Freehold, Leasehold or Commonhold?
If the property is freehold, this means that the land on which the property is built is part of the sale and no ground rent or service charge is payable.
A property may be leasehold, which means that the land on which the property is built is not part of the sale. You have to pay ground rent to the owner of the land – who is called the freeholder.
The length of a lease can vary and you should check that the length of the lease on the property you are interested in buying is acceptable to the mortgage lender. In addition to ground rent on a leasehold property, you may have to pay an annual service charge. This usually happens with a flat. The service charge covers such items as maintenance and repairs to the building, cleaning of common parts and looking after the grounds.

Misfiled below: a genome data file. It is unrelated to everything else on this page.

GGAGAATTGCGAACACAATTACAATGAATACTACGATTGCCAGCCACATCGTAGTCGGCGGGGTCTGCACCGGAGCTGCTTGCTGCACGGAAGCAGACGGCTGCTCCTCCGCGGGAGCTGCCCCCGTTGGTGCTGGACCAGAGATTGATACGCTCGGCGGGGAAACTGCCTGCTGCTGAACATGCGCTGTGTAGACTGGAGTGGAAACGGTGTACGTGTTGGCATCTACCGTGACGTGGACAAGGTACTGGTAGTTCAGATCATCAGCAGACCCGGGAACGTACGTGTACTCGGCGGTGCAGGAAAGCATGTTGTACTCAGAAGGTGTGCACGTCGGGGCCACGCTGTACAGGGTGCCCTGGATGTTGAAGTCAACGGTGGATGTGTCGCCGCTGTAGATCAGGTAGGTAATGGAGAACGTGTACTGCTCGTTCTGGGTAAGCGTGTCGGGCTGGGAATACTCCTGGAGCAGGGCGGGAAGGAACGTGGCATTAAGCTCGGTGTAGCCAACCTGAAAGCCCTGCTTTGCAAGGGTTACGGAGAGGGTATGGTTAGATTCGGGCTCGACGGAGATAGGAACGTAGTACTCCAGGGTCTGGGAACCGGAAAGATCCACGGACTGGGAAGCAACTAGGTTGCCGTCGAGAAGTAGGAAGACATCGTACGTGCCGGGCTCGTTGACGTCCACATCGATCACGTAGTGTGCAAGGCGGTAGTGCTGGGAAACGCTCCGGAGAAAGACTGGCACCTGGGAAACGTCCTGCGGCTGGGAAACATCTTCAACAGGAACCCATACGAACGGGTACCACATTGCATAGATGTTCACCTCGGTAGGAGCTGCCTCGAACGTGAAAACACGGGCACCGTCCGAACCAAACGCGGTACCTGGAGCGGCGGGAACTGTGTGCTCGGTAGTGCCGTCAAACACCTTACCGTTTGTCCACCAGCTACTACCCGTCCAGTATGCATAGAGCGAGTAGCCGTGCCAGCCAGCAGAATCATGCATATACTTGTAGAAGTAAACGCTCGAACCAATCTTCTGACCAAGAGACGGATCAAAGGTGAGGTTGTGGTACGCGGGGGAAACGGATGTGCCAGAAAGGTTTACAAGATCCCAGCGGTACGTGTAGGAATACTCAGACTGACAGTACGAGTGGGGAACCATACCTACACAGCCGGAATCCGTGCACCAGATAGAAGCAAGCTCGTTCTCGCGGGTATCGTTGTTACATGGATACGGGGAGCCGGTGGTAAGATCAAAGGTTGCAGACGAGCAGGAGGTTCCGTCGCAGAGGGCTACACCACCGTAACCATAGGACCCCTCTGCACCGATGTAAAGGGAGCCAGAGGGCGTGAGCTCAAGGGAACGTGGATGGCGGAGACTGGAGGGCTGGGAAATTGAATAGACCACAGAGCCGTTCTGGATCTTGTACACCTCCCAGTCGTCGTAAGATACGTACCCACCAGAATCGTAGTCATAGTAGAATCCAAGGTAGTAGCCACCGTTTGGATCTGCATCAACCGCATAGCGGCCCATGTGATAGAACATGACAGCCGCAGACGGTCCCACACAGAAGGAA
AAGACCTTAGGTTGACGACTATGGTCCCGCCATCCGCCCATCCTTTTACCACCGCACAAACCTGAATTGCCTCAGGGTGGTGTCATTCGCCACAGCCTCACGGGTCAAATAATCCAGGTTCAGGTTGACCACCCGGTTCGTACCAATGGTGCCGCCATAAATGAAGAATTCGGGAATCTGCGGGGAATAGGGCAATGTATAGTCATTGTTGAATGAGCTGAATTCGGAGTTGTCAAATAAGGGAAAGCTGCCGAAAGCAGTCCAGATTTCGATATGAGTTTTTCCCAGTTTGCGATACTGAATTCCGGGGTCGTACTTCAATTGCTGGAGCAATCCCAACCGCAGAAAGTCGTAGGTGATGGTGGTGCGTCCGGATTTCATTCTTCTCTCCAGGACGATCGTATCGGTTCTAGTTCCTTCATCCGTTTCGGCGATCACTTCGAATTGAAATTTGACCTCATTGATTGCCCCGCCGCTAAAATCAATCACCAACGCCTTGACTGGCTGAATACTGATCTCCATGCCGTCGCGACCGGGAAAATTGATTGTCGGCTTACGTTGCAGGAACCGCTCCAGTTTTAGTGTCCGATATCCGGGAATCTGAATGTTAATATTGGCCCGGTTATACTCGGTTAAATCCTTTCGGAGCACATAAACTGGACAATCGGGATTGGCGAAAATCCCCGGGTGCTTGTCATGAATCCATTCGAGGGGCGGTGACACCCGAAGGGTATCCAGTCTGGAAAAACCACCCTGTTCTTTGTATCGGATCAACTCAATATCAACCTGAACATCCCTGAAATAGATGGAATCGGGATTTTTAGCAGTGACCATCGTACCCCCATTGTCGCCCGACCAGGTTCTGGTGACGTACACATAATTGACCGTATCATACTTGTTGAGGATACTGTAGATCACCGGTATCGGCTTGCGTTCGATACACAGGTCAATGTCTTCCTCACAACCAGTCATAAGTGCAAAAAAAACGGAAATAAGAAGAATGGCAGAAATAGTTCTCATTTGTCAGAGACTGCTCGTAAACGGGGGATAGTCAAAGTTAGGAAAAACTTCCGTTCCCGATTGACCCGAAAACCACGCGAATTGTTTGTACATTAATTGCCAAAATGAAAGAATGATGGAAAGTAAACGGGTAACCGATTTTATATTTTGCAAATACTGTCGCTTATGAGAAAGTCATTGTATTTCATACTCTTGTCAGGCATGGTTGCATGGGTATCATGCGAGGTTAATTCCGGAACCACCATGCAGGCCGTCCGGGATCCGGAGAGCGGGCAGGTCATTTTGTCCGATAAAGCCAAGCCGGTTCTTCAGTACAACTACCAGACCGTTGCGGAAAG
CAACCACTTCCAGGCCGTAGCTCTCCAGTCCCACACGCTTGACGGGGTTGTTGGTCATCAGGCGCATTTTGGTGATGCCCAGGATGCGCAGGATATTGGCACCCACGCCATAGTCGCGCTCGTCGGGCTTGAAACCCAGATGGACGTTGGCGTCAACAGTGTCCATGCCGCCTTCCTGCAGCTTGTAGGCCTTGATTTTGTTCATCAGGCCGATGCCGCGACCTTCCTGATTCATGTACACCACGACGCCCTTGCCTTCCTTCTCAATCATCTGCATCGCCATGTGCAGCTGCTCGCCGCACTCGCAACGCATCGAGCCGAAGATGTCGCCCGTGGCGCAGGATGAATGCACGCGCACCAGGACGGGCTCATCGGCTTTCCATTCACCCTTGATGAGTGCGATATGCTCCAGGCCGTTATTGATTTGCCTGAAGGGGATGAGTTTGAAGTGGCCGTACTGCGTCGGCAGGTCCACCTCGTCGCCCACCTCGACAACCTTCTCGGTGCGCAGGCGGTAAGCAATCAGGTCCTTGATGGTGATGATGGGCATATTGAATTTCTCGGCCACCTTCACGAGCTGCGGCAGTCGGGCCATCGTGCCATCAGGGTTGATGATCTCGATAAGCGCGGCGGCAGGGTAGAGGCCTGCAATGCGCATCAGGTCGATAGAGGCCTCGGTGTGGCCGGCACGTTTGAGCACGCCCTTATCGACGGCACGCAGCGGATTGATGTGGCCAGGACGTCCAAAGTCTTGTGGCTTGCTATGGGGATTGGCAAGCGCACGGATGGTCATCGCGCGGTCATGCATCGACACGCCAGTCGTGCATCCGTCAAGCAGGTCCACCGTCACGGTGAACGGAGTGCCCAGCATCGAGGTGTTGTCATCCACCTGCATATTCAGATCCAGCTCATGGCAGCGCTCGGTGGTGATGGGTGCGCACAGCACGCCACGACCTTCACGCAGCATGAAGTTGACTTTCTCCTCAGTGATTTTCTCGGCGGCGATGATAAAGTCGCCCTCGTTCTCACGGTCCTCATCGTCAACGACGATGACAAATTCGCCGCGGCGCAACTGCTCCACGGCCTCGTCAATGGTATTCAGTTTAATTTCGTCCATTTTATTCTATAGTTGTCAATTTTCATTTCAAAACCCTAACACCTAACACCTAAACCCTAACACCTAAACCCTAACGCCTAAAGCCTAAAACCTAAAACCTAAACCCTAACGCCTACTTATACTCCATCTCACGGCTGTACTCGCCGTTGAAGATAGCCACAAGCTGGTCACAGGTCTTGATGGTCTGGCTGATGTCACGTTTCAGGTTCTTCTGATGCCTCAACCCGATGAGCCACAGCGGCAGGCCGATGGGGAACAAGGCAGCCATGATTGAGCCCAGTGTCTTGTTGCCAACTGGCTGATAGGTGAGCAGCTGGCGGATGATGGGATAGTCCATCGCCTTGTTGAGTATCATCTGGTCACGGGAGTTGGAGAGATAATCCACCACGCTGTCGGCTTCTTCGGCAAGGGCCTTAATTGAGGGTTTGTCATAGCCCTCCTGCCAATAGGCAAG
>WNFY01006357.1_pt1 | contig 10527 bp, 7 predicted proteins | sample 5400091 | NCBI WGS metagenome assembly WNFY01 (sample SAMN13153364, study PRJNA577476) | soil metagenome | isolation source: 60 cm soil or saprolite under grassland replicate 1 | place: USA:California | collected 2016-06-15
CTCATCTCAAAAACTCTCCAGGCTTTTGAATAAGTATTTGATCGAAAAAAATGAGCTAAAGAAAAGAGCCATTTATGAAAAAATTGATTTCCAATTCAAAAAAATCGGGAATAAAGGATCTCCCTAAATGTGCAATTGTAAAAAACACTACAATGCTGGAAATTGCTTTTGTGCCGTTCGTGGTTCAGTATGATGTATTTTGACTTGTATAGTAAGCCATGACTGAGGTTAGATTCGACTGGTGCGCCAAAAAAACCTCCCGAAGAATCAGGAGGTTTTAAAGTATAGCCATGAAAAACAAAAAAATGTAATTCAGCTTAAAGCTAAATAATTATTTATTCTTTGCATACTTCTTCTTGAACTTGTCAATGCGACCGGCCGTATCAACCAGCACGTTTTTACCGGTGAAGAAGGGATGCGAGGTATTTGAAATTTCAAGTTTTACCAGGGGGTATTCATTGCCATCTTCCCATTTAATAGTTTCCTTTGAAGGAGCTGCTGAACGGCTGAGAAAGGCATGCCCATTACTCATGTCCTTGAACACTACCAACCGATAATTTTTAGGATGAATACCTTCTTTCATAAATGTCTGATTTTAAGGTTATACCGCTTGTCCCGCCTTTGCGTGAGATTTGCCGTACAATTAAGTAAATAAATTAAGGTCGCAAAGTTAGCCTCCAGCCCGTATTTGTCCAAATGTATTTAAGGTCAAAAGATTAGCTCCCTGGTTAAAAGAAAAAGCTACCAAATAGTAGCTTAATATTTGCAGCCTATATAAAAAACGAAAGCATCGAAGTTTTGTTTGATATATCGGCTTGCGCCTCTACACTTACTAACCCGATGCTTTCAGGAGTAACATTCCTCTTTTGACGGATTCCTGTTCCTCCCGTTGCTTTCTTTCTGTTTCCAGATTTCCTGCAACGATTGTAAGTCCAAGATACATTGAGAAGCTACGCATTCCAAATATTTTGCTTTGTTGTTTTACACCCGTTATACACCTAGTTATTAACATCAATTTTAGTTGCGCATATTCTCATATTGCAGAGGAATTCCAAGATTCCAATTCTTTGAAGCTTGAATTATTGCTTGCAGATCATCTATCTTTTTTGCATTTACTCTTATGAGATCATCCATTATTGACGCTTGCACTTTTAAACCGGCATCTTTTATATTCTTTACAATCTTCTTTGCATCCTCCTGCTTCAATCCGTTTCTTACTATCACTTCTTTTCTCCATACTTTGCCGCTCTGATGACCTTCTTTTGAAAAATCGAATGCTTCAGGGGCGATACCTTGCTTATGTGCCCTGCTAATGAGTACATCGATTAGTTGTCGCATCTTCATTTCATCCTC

A group of leaseholders living in the same building may have a right to jointly buy the freehold of the building or take over its management.
If the property is commonhold, this means that you can buy the freehold of a flat and own common parts of the building jointly with the owners of other flats in the building (known as a commonhold association).
In commonhold a ground rent or service charge is not payable. However, a share of the commonhold association’s expenditure on maintenance, insurance and administration will be.